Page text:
JPMorgan Chase has reached a $13 billion settlement with regulators – the largest settlement with a single entity ever.
The agreement resolves federal and state civil claims arising out of the packaging, marketing, sale, and issuance of residential mortgage-backed securities (RMBS) by JPMorgan, Bear Stearns, and Washington Mutual prior to January 1, 2009.
The settlement requires JPMorgan to pay $9 billion and provide $4 billion in consumer relief, including mortgage modifications for homeowners at risk of foreclosure.
New York State, for example, will receive more than $1 billion of the $13 billion settlement, including $613 million in cash and approximately $400 million in consumer relief. New York State Attorney General Eric Schneiderman said that, among other uses, the cash portion will be directed to provide additional legal services and housing counseling for those affected by Superstorm Sandy.
The settlement was negotiated through the Residential Mortgage-Backed Securities Working Group, a joint state and federal working group formed in 2012 to share resources and continue investigating the mortgage-backed securities market prior to the financial crisis. Schneiderman co-chairs the RMBS working group.
“Since my first day in office, I have insisted that there must be accountability for the misconduct that led to the crash of the housing market and the collapse of the American economy,” said Schneiderman. “This historic deal, which will bring long-overdue relief to homeowners around the country and across New York, is exactly what our working group was created to do. We refused to allow systemic frauds that harmed so many New York homeowners and investors to simply be forgotten, and as a result we’ve won a major victory today in the fight to hold those who caused the financial crisis accountable.”
The settlement resolves a lawsuit filed by Schneiderman in October 2012 against J.P. Morgan Securities LLC (formerly known as Bear Stearns & Co. Inc.), JP Morgan Chase Bank, N.A., and EMC Mortgage LLC (formerly known as EMC Mortgage Corporation) alleging fraud under the New York State Martin Act in the packaging and sale of residential mortgage-backed securities by Bear Stearns. As part of the global settlement, JPMorgan acknowledges it made serious, material misrepresentations to the public – including the investing public – about numerous RMBS transactions.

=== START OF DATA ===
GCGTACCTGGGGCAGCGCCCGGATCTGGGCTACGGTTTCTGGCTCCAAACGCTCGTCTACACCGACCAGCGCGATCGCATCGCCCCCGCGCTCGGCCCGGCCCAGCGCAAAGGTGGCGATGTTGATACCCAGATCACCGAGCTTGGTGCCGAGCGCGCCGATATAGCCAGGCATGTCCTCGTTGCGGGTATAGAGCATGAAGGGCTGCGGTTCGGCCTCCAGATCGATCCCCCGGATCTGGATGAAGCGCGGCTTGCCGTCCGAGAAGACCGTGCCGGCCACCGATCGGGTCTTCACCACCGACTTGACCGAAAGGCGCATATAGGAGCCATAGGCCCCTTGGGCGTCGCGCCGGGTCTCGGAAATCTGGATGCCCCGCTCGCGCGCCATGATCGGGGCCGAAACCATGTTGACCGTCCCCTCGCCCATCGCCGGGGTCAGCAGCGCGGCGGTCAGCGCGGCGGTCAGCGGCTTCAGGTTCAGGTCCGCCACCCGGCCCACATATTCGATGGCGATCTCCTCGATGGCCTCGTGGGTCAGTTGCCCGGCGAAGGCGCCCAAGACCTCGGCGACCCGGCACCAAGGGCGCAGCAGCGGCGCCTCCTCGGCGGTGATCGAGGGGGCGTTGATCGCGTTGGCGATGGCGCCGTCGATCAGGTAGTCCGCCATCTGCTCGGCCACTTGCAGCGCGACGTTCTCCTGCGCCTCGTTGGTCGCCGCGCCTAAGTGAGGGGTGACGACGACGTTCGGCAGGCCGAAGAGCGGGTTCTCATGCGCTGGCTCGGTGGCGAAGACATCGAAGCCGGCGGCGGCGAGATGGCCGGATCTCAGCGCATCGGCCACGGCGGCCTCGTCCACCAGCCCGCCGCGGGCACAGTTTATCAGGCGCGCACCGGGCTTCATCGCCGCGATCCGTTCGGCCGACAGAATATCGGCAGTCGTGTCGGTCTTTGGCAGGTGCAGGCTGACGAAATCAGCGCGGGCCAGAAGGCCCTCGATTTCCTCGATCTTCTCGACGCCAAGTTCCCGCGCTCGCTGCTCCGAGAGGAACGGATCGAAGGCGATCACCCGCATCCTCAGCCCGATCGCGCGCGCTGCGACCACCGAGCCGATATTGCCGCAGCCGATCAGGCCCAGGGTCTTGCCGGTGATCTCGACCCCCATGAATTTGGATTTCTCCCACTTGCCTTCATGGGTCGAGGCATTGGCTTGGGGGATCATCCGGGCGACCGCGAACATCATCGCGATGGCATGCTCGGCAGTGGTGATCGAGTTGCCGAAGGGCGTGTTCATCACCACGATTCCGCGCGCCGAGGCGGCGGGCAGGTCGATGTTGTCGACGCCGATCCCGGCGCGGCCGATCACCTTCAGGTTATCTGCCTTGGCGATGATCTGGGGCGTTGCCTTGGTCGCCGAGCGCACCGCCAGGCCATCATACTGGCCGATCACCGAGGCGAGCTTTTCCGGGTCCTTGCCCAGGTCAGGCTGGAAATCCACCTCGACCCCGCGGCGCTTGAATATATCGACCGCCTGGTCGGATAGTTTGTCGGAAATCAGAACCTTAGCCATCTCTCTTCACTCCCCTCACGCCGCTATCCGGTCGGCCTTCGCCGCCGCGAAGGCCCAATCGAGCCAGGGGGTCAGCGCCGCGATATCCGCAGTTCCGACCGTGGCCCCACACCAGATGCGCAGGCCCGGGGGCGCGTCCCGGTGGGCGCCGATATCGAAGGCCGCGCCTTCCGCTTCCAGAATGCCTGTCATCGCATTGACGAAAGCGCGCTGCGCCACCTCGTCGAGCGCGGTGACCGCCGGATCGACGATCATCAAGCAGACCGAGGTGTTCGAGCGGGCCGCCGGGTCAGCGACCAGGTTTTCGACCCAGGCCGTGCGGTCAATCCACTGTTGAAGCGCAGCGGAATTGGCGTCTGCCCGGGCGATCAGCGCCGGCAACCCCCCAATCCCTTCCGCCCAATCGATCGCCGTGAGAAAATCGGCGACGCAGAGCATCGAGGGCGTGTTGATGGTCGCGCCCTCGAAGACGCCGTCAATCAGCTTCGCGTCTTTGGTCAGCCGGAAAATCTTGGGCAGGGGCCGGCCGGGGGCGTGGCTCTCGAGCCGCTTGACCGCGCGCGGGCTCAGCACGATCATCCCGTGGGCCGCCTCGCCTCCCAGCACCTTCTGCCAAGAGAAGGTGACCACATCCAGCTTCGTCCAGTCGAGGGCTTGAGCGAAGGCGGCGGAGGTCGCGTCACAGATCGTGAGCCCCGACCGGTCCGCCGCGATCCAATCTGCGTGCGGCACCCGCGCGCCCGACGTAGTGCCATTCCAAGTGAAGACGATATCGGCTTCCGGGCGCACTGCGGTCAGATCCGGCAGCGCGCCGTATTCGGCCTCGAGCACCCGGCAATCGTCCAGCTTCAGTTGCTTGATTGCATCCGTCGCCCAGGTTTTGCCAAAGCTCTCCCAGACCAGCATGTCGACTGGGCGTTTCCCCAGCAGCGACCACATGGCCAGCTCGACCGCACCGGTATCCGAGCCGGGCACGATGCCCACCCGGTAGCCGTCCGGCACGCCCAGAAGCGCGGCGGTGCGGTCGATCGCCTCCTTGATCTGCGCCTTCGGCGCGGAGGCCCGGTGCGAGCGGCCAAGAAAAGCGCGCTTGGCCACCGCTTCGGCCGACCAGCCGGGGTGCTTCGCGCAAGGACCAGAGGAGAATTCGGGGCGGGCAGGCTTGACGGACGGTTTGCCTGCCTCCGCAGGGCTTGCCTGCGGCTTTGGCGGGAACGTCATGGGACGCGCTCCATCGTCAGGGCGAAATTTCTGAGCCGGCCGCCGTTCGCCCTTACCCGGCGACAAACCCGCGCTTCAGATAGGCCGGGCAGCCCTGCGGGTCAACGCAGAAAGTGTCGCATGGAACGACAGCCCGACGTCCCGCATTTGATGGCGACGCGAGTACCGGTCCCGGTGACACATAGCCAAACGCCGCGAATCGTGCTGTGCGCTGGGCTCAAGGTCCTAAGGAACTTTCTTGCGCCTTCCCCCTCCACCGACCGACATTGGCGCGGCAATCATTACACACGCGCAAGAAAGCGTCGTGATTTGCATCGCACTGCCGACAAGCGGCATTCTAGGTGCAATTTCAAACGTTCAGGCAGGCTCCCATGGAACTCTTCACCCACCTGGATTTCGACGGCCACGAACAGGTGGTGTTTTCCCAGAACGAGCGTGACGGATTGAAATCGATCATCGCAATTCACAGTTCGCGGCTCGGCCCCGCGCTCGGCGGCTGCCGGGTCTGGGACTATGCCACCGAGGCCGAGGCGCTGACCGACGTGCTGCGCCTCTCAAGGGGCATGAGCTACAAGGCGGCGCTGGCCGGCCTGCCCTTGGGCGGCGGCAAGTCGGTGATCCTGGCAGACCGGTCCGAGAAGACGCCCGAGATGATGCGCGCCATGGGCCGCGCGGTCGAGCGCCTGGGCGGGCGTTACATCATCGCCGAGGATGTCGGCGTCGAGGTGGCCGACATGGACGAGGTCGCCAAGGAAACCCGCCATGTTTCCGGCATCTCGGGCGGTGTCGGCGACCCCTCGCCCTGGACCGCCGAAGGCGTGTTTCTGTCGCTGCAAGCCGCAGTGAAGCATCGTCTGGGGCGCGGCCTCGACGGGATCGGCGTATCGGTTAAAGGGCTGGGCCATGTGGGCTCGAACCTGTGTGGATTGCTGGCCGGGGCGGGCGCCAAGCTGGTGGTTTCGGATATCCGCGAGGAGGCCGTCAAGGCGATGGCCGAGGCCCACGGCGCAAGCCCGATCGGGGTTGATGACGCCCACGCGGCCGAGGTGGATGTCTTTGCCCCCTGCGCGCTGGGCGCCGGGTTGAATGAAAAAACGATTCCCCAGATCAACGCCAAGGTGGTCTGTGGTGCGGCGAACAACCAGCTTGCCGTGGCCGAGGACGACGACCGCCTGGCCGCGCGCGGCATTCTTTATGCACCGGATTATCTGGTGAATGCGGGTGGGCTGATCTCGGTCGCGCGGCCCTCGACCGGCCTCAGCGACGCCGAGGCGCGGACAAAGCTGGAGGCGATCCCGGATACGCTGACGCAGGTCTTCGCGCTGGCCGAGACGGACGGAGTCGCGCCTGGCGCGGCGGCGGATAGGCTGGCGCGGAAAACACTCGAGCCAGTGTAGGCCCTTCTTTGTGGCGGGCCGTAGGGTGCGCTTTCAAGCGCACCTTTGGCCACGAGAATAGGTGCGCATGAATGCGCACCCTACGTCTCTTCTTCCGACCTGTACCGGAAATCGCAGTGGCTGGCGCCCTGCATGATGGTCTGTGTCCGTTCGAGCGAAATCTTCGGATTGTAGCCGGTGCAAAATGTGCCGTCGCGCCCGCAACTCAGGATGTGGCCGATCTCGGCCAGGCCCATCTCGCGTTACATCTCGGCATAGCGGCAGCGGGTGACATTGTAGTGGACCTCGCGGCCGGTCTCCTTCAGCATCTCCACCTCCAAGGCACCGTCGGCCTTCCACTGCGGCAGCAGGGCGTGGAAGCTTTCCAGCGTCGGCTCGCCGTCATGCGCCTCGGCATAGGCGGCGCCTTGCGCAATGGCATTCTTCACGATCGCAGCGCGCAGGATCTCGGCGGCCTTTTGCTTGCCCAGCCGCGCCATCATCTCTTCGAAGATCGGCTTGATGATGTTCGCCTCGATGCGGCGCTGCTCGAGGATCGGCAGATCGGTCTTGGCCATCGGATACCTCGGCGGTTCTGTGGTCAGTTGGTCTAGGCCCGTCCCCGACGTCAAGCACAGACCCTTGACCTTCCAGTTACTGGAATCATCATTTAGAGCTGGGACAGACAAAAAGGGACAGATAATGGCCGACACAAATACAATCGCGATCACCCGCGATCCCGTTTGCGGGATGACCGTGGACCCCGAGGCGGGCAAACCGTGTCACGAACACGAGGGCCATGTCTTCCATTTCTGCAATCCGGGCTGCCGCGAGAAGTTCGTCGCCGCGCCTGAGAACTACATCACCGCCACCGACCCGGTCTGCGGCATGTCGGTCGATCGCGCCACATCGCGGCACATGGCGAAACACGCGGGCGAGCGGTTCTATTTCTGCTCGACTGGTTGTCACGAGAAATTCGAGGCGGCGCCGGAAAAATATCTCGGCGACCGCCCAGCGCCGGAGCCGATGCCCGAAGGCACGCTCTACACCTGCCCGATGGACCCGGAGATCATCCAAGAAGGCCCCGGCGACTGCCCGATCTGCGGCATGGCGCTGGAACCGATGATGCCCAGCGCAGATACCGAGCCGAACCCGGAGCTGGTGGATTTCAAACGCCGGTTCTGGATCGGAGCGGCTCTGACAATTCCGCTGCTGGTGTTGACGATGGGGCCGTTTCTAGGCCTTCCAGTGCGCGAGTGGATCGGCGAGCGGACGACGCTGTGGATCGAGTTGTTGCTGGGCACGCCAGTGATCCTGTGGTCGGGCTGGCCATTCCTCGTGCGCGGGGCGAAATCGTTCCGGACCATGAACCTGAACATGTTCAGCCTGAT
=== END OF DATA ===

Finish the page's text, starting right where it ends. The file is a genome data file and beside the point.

The global settlement includes a statement of facts in which JPMorgan acknowledges that it regularly misrepresented to RMBS investors that the mortgage loans in various securities complied with underwriting guidelines. Contrary to those representations, as the statement of facts explains, on a number of different occasions, JPMorgan employees knew that the loans in question did not comply with its own guidelines and were not otherwise appropriate for securitization, but they allowed the loans to be securitized – and those securities to be sold – without disclosing this information to investors. This conduct, along with similar conduct by other banks that bundled toxic loans into securities and misled investors who purchased those securities, contributed to the financial crisis, the statement of facts says.
Michael P. Stephens, Acting Inspector General of the Federal Housing Finance Agency, said, “JP Morgan and the banks it bought, Bear Stearns and Washington Mutual, sold hundreds of billions of dollars of defective mortgages into the securities markets helping to precipitate the financial crisis. Investors, including Fannie Mae and Freddie Mac, suffered enormous losses by purchasing RMBS from JPMorgan, Washington Mutual, and Bear Stearns not knowing about those defects. Today’s settlement is a significant, but by no means a final step by FHFA-OIG, DOJ, the NYAG, and our other law enforcement partners to hold accountable those who committed acts of fraud and deceit.”
Among other things, under the settlement, JPMorgan Chase will be required to:
- Provide $2 billion in principal reductions to borrowers, including first and second liens and forbearance;
- Provide an additional $2 billion in financial relief for borrowers and communities, including:
o Refinancing at lower interest rates;
o Donation of bank-owned properties or bank-controlled distressed mortgages to nonprofits or land banks; and
o New mortgage loans to low-and moderate-income families harmed by the financial crisis.
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